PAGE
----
"Everyone has the right in this country to get up and put [out] a defence," lawyer Alina Habba said. "But I was told to sit down today," she said, while accusing the judge of yelling and slamming a table.

There were no cameras allowed inside the courtroom. There were two overflow rooms in the courthouse packed with observers.

On the first break from his testimony, Trump was silent in response to a reporter's question, making a gesture to demonstrate his lips were sealed.

New York Attorney General Letitia James is seeking $250 million in fines, as well as restrictions that would prevent Trump and his sons, Eric and Donald Jr., from doing business in their home state.

WATCH | Trump engaged in distractions in court, says N.Y. attorney general:

Trump 'rambled' and 'hurled insults' in court, N.Y. attorney general says

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Featured VideoNew York Attorney General Letitia James described the behaviour of former U.S. president Donald Trump at his civil business fraud trial on Monday. 'I will not be bullied, I will not be harassed, this case will go on,' said James, who is seeking $250 million in fines and business restrictions as penalties.

"He rambled. He hurled insults. But we expected that," James said outside the courthouse after proceedings ended for the day. "At the end of the day, the documentary evidence demonstrated that, in fact, he falsely inflated his assets to basically enrich himself and his family."

Trump took a swipe at the attorney general during his testimony, calling her a "political hack." James later said outside the courthouse that he was "engaging in distractions, and engaging in name-calling."

Last week, Trump's sons each testified that the organization relied on accountants and lawyers to verify the accuracy of financial documents that Engoron has ruled to be fraudulent.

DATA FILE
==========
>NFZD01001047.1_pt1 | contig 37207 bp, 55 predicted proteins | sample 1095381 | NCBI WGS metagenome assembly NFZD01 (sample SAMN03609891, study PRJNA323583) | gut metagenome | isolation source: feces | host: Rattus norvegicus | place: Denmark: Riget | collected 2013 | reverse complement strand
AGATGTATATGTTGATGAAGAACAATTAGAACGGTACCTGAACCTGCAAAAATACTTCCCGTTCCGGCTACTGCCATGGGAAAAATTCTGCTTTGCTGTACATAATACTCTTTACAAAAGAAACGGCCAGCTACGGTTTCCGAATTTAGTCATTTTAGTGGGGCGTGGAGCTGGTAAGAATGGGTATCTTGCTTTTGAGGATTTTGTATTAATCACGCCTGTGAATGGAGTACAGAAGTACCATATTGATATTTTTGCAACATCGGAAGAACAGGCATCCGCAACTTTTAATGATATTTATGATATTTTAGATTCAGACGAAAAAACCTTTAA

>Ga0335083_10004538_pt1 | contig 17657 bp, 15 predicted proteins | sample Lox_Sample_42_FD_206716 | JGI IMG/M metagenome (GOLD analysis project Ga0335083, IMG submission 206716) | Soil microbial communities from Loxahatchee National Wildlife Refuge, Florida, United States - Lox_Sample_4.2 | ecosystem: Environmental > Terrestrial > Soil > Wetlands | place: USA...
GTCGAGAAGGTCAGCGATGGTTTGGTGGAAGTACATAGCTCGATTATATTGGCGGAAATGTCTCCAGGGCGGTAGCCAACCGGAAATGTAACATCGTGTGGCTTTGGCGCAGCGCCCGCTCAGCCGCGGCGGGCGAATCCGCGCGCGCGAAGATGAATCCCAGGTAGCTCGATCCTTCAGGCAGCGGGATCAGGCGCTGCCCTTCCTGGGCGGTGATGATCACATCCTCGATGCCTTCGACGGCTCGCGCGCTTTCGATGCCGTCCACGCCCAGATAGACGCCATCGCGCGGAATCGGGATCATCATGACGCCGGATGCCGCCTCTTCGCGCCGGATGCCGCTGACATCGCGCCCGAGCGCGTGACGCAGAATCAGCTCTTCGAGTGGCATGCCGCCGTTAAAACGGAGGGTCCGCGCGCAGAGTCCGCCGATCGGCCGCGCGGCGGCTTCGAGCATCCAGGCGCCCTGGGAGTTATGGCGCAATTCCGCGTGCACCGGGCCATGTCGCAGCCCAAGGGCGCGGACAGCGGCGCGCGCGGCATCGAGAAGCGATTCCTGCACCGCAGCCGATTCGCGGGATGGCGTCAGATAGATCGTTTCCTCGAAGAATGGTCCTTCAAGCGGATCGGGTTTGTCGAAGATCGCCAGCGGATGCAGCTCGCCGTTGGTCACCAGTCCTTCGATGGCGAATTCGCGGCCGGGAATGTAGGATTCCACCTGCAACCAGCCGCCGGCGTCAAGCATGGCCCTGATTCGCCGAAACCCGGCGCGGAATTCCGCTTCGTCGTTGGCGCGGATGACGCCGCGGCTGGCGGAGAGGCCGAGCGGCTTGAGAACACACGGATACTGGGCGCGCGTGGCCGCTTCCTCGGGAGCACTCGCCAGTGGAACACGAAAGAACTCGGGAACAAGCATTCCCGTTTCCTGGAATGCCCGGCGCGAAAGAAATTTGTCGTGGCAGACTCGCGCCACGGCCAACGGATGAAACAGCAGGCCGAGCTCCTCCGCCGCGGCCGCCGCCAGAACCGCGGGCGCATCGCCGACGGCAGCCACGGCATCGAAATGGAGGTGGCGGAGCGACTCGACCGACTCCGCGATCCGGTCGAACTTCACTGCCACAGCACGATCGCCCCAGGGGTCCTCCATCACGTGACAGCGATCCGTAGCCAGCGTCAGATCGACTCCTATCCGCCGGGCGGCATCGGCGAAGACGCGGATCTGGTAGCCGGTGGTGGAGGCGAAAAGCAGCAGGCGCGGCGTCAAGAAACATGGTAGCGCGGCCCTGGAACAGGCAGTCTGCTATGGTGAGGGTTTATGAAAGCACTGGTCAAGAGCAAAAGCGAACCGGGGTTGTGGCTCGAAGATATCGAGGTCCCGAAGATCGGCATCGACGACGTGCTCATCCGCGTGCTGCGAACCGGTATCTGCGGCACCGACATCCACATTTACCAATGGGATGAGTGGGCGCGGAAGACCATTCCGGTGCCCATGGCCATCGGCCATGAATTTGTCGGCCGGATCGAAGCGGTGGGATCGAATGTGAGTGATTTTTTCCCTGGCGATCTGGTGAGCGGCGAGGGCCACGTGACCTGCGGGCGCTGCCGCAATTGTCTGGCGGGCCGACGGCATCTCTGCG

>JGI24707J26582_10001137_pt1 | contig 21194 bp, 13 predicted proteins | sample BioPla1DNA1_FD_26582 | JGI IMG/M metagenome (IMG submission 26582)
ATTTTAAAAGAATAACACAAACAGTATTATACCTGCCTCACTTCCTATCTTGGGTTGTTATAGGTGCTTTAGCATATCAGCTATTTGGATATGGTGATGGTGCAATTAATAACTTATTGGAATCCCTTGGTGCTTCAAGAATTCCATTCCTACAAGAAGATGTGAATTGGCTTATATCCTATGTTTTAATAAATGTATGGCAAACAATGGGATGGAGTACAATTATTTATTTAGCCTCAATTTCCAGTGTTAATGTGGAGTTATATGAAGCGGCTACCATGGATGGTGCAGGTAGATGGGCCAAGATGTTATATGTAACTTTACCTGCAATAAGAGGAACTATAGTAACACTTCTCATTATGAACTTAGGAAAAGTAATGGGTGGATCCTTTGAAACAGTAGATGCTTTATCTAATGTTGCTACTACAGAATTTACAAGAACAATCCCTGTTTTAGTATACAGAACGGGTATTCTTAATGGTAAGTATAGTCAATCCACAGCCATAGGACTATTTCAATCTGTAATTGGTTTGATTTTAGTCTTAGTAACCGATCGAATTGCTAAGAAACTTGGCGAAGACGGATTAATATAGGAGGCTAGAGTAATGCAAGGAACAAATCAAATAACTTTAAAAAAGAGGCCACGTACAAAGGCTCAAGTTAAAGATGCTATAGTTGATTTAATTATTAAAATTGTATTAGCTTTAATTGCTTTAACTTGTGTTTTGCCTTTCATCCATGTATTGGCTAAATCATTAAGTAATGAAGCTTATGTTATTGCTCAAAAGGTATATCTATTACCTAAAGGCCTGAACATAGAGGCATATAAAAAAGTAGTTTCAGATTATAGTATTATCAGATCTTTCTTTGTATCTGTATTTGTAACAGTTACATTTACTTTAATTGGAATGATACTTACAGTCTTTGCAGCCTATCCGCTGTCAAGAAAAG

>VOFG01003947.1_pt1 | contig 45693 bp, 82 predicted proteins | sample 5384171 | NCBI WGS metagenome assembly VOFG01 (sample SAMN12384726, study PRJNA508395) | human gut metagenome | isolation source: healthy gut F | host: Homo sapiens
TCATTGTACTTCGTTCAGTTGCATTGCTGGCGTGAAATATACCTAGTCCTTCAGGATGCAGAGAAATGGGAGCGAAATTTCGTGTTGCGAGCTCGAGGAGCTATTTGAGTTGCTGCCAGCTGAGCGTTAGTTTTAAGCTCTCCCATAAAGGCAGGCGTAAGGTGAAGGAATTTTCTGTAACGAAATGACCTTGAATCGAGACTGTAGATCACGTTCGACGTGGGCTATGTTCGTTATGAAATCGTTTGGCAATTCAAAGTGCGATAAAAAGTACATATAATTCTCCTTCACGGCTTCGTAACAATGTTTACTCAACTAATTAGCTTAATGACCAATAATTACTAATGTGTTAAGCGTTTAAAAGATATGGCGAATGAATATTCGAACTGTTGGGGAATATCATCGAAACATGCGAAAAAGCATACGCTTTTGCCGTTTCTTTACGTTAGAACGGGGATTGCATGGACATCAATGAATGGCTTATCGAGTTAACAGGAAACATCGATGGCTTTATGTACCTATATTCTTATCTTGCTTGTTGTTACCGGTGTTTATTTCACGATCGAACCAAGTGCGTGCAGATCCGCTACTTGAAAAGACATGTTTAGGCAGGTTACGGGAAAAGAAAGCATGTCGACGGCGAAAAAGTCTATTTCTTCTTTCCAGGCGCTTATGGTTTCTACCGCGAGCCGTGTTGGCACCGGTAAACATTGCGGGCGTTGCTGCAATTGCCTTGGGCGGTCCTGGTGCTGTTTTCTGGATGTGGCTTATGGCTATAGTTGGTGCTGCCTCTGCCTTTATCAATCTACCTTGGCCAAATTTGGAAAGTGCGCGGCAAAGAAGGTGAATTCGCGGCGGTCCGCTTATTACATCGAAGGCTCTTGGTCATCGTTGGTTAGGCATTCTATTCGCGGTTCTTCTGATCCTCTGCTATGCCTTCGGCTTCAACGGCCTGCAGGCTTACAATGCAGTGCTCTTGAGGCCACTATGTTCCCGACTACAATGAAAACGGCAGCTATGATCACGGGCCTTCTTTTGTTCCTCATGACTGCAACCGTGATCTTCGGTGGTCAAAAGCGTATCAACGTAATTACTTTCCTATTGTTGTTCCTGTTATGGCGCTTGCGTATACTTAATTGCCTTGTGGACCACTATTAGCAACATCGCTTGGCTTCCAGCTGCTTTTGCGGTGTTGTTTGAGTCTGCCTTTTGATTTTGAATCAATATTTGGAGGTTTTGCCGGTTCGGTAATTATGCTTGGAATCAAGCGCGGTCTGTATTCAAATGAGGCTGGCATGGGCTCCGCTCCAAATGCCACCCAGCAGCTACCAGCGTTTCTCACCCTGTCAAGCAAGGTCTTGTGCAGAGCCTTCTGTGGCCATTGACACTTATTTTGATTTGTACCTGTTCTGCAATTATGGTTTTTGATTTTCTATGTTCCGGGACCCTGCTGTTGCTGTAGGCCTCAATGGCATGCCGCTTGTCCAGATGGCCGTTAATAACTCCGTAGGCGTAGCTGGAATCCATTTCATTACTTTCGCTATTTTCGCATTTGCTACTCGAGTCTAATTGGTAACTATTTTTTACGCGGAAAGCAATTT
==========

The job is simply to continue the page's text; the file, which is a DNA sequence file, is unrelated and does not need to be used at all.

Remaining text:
Gag order violations

Trump has accumulated fines of $15,000 US during the trial for twice violating a limited gag order that prevents him from criticizing court staff. His lawyers have chafed at that order and indicated they might use it as the basis for an appeal, but Engoron expanded it on Friday to cover them as well.

Unlike the four criminal cases Trump faces, this civil trial does not threaten to put him in prison as he mounts another presidential campaign. Indeed, Trump has been leaning into the experience, using it to solicit campaign donations and argue that he is being targeted for his political views.

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Donald Trump Jr. testifies at father's fraud trial

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Featured VideoDonald Trump Jr. took the stand on Wednesday in New York as part of a civil fraud case against his father, former president Donald Trump. Trump Jr. was the first of three adult siblings to testify, and he was asked about business practices of the Trump empire.

The trial was originally scheduled to run through early December but could wrap up sooner as the state calls its final witnesses this week. It is unclear how many witnesses the defence will call.

Trump's daughter Ivanka is due to testify on Wednesday, although she is not among the defendants in the case.

With files from CBC News

Credit belongs to : www.cbc.ca